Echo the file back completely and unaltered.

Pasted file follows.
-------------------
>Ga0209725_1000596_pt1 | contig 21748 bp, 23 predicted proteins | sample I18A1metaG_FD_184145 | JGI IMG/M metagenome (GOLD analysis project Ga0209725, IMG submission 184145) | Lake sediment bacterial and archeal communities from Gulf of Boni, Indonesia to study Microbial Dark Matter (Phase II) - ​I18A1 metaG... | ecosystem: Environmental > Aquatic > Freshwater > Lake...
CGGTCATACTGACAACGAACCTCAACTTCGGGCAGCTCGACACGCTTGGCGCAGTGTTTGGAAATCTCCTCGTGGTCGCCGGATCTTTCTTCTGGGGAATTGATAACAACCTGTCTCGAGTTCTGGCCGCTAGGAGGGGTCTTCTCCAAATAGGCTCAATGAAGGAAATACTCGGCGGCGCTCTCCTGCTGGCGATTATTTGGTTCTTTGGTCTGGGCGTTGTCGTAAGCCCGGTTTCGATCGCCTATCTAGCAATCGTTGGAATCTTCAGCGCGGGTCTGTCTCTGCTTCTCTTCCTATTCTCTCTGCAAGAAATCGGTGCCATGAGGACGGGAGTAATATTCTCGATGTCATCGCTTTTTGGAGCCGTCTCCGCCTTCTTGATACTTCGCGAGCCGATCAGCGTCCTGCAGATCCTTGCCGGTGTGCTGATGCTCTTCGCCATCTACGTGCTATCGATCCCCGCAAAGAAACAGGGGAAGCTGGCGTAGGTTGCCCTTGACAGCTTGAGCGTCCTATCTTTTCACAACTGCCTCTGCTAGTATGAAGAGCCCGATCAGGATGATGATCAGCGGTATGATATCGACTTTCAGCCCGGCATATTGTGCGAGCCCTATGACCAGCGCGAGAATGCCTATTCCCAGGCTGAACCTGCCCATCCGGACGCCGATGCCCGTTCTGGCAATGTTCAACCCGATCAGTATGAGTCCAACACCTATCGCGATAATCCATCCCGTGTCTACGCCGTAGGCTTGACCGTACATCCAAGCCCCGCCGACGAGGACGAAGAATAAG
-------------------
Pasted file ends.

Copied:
>Ga0209725_1000596_pt1 | contig 21748 bp, 23 predicted proteins | sample I18A1metaG_FD_184145 | JGI IMG/M metagenome (GOLD analysis project Ga0209725, IMG submission 184145) | Lake sediment bacterial and archeal communities from Gulf of Boni, Indonesia to study Microbial Dark Matter (Phase II) - ​I18A1 metaG... | ecosystem: Environmental > Aquatic > Freshwater > Lake...
CGGTCATACTGACAACGAACCTCAACTTCGGGCAGCTCGACACGCTTGGCGCAGTGTTTGGAAATCTCCTCGTGGTCGCCGGATCTTTCTTCTGGGGAATTGATAACAACCTGTCTCGAGTTCTGGCCGCTAGGAGGGGTCTTCTCCAAATAGGCTCAATGAAGGAAATACTCGGCGGCGCTCTCCTGCTGGCGATTATTTGGTTCTTTGGTCTGGGCGTTGTCGTAAGCCCGGTTTCGATCGCCTATCTAGCAATCGTTGGAATCTTCAGCGCGGGTCTGTCTCTGCTTCTCTTCCTATTCTCTCTGCAAGAAATCGGTGCCATGAGGACGGGAGTAATATTCTCGATGTCATCGCTTTTTGGAGCCGTCTCCGCCTTCTTGATACTTCGCGAGCCGATCAGCGTCCTGCAGATCCTTGCCGGTGTGCTGATGCTCTTCGCCATCTACGTGCTATCGATCCCCGCAAAGAAACAGGGGAAGCTGGCGTAGGTTGCCCTTGACAGCTTGAGCGTCCTATCTTTTCACAACTGCCTCTGCTAGTATGAAGAGCCCGATCAGGATGATGATCAGCGGTATGATATCGACTTTCAGCCCGGCATATTGTGCGAGCCCTATGACCAGCGCGAGAATGCCTATTCCCAGGCTGAACCTGCCCATCCGGACGCCGATGCCCGTTCTGGCAATGTTCAACCCGATCAGTATGAGTCCAACACCTATCGCGATAATCCATCCCGTGTCTACGCCGTAGGCTTGACCGTACATCCAAGCCCCGCCGACGAGGACGAAGAATAAG